Late CDS Bipin Rawat, Army Chief MM Naravane, Lt Gen YK Joshi and Air Marshal BR Krishna

New Delhi: The untimely demise of the country’s first Chief of Defence Staff (CDS) General Bipin Rawat in the IAF helicopter crash on Wednesday, with one year remaining in his tenure, has created a vacuum at the top level of the military hierarchy.

The newly reorganised Higher Defence Organisation of the nation, which underwent a paradigm shift with the creation of the CDS and DMA, now faces a new and unprecedented challenge of appointing a successor.

The appointment of the next CDS will be finalised by the Cabinet Committee on Security (CCS), which met on Wednesday after the news of the IAF chopper crash.

Who Is Likely To Be Appointed CDS Rawat's Successor

As per the current rules, officers who are eligible to become the CDS must hold a four-star General rank in the Indian Army or equivalent rank in the Indian Air Force (Air Chief Marshal) and the Indian Navy (Admiral).

The person can also be a three-star officer in the Indian Army, Indian Air Force or Indian Navy but eligible to become a four-star officer in the respective services. So all three Service Chiefs and the Commanders-in-Chief of Army, IAF and Navy Commands are eligible.

Since there is no precedence in appointing the Chief of Defence Staff as General Bipin Rawat was the first occupant of the post, the government will have to consider certain points before making the key appointment.

However, the Modi government has been known for its tendency to ignore precedence and in fact, Gen Rawat himself became the Chief of Army Staff (COAS) in a break of precedence when he superseded two officers senior to him. Therefore, it is likely that the ability to helm the ground breaking changes initiated by General Rawat will be more important than issues of inter se seniority.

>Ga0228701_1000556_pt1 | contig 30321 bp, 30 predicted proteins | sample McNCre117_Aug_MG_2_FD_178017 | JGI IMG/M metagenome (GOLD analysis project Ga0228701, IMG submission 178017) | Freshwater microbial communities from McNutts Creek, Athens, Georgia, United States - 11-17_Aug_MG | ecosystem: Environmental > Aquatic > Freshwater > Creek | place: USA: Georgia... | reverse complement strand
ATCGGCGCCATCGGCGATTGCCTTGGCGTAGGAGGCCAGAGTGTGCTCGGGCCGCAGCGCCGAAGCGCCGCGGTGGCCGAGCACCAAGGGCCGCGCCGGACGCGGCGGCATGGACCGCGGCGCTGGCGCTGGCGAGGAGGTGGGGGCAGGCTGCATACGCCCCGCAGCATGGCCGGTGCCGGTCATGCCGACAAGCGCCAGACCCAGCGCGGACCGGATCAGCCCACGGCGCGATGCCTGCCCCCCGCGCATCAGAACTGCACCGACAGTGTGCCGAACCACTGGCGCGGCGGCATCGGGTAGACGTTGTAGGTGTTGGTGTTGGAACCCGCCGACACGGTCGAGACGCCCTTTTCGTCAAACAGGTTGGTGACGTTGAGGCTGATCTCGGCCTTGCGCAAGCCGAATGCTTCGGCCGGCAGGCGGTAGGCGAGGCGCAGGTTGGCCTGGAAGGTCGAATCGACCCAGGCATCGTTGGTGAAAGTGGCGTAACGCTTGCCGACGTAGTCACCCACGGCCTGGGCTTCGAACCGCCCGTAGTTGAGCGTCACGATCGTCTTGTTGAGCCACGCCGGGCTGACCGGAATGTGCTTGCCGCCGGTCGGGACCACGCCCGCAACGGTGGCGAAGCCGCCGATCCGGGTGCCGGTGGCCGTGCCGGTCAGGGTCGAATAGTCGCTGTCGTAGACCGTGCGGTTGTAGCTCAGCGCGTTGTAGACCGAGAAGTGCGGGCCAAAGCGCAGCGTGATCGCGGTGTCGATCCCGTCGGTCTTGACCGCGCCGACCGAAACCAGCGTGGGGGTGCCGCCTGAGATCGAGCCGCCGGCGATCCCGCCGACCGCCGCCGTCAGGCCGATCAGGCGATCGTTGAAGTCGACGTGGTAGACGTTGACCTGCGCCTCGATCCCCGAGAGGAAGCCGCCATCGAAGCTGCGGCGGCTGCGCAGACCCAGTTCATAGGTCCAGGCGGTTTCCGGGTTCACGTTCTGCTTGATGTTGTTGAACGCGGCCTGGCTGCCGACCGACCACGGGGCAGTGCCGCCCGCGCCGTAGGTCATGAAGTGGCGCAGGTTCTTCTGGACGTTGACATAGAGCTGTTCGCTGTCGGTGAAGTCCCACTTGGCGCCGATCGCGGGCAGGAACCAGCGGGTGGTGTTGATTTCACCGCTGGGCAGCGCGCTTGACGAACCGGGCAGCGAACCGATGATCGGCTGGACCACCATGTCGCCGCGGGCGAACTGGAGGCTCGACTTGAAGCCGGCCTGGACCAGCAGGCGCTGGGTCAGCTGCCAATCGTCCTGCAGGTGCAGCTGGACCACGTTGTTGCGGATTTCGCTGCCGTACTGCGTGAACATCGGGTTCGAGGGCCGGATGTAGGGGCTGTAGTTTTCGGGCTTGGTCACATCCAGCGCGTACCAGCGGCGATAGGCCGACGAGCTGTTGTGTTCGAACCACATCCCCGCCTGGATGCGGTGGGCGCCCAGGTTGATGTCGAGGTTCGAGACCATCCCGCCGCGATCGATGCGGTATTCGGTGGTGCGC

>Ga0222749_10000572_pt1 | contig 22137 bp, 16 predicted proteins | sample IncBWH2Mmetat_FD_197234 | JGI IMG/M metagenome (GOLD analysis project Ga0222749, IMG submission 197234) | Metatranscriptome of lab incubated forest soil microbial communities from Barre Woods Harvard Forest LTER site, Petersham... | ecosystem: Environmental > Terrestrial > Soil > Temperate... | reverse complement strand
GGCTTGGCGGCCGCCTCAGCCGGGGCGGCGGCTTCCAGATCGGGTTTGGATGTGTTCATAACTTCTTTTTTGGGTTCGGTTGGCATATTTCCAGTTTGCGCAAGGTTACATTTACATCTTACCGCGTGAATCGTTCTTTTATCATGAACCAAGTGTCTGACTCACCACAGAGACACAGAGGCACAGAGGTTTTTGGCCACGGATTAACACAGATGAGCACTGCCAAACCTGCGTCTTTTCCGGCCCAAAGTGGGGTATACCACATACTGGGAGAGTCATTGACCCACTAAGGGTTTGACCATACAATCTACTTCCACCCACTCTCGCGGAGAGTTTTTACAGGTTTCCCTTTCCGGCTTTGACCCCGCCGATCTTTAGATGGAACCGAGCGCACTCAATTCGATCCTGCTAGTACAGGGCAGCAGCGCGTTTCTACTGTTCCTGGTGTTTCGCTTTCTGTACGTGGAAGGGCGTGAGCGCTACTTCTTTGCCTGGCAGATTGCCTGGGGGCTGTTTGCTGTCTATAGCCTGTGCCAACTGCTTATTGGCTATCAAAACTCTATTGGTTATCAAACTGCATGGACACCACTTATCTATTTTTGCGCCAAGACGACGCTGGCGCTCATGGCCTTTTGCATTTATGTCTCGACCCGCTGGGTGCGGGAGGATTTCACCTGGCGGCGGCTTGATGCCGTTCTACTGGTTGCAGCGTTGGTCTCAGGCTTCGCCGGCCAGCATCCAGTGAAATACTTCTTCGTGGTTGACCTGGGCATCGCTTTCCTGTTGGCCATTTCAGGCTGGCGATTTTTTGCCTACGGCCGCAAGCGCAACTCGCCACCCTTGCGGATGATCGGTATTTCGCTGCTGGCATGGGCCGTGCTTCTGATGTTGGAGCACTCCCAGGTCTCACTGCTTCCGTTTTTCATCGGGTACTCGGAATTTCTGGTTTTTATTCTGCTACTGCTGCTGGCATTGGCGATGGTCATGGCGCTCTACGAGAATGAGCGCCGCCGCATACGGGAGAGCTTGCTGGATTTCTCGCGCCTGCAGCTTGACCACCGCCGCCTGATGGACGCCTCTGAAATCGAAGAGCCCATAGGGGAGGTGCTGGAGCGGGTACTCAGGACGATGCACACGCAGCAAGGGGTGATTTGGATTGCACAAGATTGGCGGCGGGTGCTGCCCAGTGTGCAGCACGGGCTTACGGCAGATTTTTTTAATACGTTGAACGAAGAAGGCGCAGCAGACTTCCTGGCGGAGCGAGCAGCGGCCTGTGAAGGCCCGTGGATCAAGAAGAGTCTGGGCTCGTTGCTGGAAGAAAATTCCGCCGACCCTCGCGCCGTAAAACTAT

The armed services have only recently seen a change of the Chief of Air Staff (CAS) and the Chief of Naval Staff (CNS), which makes the current COAS Gen MM Naravane the senior most serving service chief by a margin and a natural frontrunner for the post.

As per sources, he would have already taken over responsibility as the Chairman of the Permanent Chairman of the Chiefs of Staff Committee (COSC) — one of the three important billets held by General Rawat.

In such a case of a possible ascension of Gen MM Naravane to the CDS post will impact the Indian Army hierarchy as a new COAS will have to be nominated to take his place.

Alternatively, a suitable name may be considered from among the senior most Commanders-in-Chief of the three Services as Gen Naravane himself is due for retirement in the near future (though the service extension for the CDS appointment makes this issue redundant).

Senior Generals such as Lieutenant General YK Joshi of the Northern Command and others in similar billets can be considered in such a case.

The organisation of Headquarter Integrated Defence Staff (HQ IDS), headed by the CDS, and the DMA, headed by the Secretary, DMA also has redundancy in their organisation with available deputies, thereby providing the Modi government with a readily available arrangement to keep the ship steady while the decision is made.

The current deputy in HQ IDS is Air Marshal BR Krishna AVSM, SC, the current Chief of Integrated Defence Staff to the Chairman, COSC (CISC) and the experienced officer can be expected to be in charge of things till the new appointment.

Who Is CDS & Why Is The Post Important?

A long-standing demand of the armed forces community and a recommendation of several Defence Reform Committees, the post of the CDS was realised by the Modi Govt at the beginning of its second term. General Rawat, who was due to retire at the end of the year, was appointed as the first CDS of the country in January 2020.

As expected the appointment was dual-hatted and included the responsibilities of the Permanent Chairman of the Chiefs of Staff Committee (COSC)- the council of elders of the Armed Forces which comprised of the three Service Chiefs and now, the CDS.

However, the unexpected change was the creation of the Department of Military Affairs (DMA) within the Ministry of Defence (MoD) and the appointment of the CDS as the Secretary of the DMA.

For the Armed Forces, which were till now an attached office to the MoD, the appointment of uniformed officers at the apex bureaucratic level of the government was an unprecedented revolution in military affairs within the nation.

The CDS, therefore, held three critical posts at the same time. The government also amended its rules and created provisions for extending the CDS upper age limit to 65 years.